Assume that \(X^i_{L,j_0^0},\ldots , X^i_{L,j_{t_0}^0}, X^i_{R,j_0^1},\ldots , X^i_{R,j_{t_1}^1}\rightarrow X^{i+r}_{L,j_0^2},\ldots , X^{i+r}_{L,j_{t_2}^2},\) \( X^{i+r}_{R,j_0^3},\ldots , X^{i+r}_{R,j_{t_3}^3}\) is a r-round linear hull with potential \(\bar{\epsilon }^2\) for Simon2n, where \(j_0^0,\ldots ,j_{t_0}^0,j_0^1,\ldots ,j_{t_1}^1,j_0^2,\ldots ,j_{t_2}^2,j_0^3,\ldots ,j_{t_3}^3 \in \{0,\ldots , n-1\}\). Let \(j^{p,s}_{q}= (j^{p}_{q}+s) \text { mod } n\), where \(p=0,\ldots ,3\), \(q=0,\ldots ,t_p\), then for \(0\le s \le n-1\), we have that the potential of the r-round linear hull \(X^i_{L,j_0^{0,s}},\ldots , X^i_{L,j_{t_0}^{0,s}}, X^i_{R,j_0^{1,s}},\ldots , X^i_{R,j_{t_1}^{1,s}}\rightarrow X^{i+r}_{L,j_0^{2,s}},\ldots , X^{i+r}_{L,j_{t_2}^{2,s}}, X^{i+r}_{R,j_0^{3,s}},\ldots , X^{i+r}_{R,j_{t_3}^{3,s}}\) for Simon2n is also \(\bar{\epsilon }^2\).

Observe the two 13-round linear hulls of Simon32 in Table 3 and we can find they are in fact the rotations of same linear hull. The potential of \(X^i_{L,6}\rightarrow X^{i+13}_{L,14}\) is estimated as \(2^{-31.69}\) in [1] while that of \(X^i_{L,5}\rightarrow X^{i+13}_{L,13}\) is estimated as \(2^{-30.19}\) in [17]. The difference may come from the different search methods and different linear trails found. Since Simon32 has small block size, we can test the bias (potential) of the 13-round linear hull experimentally. In the experimentation, we choose 600 keys randomly, and compute the corresponding bias from the whole plaintexts space. The results are shown in the following table.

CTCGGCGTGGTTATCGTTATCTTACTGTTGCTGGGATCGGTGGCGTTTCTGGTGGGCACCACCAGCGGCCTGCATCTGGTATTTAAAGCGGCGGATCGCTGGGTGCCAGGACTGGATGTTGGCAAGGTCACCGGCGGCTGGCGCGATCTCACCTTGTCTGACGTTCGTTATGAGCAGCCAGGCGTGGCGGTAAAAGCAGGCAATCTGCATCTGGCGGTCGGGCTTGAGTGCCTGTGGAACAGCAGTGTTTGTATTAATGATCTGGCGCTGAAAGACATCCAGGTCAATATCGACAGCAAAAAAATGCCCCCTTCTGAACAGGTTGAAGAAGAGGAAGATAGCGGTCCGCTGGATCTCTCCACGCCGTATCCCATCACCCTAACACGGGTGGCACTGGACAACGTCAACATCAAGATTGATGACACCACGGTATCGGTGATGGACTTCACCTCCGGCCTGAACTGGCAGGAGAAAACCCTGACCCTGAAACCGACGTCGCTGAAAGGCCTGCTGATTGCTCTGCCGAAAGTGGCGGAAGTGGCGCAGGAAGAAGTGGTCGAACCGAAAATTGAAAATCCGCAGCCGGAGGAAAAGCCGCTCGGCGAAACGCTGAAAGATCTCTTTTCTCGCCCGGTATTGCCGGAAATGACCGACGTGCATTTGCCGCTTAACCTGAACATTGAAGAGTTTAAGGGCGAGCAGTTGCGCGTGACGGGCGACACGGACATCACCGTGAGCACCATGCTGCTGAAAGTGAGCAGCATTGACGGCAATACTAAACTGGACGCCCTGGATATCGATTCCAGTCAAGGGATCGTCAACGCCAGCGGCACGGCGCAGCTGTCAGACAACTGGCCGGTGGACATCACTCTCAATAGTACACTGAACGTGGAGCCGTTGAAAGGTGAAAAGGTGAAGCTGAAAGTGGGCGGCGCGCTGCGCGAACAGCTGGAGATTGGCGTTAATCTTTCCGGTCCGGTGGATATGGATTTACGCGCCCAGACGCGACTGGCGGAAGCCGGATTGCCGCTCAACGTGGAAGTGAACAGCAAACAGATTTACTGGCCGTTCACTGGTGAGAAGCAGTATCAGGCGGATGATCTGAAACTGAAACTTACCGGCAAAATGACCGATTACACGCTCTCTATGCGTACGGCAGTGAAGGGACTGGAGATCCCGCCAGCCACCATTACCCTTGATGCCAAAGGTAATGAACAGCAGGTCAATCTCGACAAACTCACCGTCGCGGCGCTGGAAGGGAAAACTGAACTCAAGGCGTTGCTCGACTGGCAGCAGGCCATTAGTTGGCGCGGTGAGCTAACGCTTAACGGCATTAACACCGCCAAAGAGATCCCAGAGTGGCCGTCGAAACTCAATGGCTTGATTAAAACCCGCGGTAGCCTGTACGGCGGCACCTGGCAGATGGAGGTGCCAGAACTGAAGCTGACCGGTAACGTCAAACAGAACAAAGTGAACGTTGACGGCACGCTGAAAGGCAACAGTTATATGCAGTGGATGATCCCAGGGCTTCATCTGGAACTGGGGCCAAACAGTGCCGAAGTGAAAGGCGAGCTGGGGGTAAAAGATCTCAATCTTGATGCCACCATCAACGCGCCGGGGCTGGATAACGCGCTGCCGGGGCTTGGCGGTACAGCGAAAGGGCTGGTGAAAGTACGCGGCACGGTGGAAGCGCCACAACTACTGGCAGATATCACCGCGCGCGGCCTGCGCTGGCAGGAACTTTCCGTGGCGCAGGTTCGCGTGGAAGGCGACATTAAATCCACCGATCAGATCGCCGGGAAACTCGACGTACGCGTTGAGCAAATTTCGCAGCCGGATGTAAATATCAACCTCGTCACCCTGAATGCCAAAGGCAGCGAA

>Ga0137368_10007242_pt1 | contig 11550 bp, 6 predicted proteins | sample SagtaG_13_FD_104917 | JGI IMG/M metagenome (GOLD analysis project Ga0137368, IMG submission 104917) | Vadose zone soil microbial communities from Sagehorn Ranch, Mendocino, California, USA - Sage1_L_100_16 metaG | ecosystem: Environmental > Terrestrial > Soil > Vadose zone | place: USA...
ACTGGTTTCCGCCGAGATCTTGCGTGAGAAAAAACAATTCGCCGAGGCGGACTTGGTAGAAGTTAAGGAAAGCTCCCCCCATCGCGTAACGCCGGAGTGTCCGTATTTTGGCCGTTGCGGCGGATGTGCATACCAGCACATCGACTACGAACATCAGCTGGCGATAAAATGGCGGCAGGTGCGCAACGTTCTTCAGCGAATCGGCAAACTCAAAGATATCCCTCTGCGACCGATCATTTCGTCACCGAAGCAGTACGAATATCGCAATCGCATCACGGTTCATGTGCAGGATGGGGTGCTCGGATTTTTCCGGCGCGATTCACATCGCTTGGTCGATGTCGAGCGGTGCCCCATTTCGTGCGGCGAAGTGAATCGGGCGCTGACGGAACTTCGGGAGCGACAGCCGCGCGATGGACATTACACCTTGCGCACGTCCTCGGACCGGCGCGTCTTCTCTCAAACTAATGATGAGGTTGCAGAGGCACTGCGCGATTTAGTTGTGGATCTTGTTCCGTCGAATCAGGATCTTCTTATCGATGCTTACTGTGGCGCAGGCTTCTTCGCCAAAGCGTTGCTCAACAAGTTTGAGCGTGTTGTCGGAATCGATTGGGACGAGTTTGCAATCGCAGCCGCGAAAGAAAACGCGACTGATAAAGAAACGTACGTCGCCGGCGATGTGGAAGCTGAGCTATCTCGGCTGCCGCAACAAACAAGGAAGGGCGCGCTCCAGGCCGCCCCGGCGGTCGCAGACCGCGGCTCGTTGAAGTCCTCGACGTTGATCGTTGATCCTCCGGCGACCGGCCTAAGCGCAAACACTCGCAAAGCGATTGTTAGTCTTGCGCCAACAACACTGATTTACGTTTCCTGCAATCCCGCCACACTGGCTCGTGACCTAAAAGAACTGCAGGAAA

Table 4.

Experimental bias for the 13-round linear hull of Simon32

\(\epsilon ^2=|p-1/2|^2\)

Number

Number/600

\(\epsilon ^2 \ge 2^{-27.19}\)

7

0.012

\(2^{27.19}>\epsilon ^2 \ge 2^{-28.19}\)

21

0.035

\(2^{28.19}>\epsilon ^2 \ge 2^{-29.19}\)

58

0.097

\(2^{29.19}>\epsilon ^2 \ge 2^{-30.19}\)

72

0.12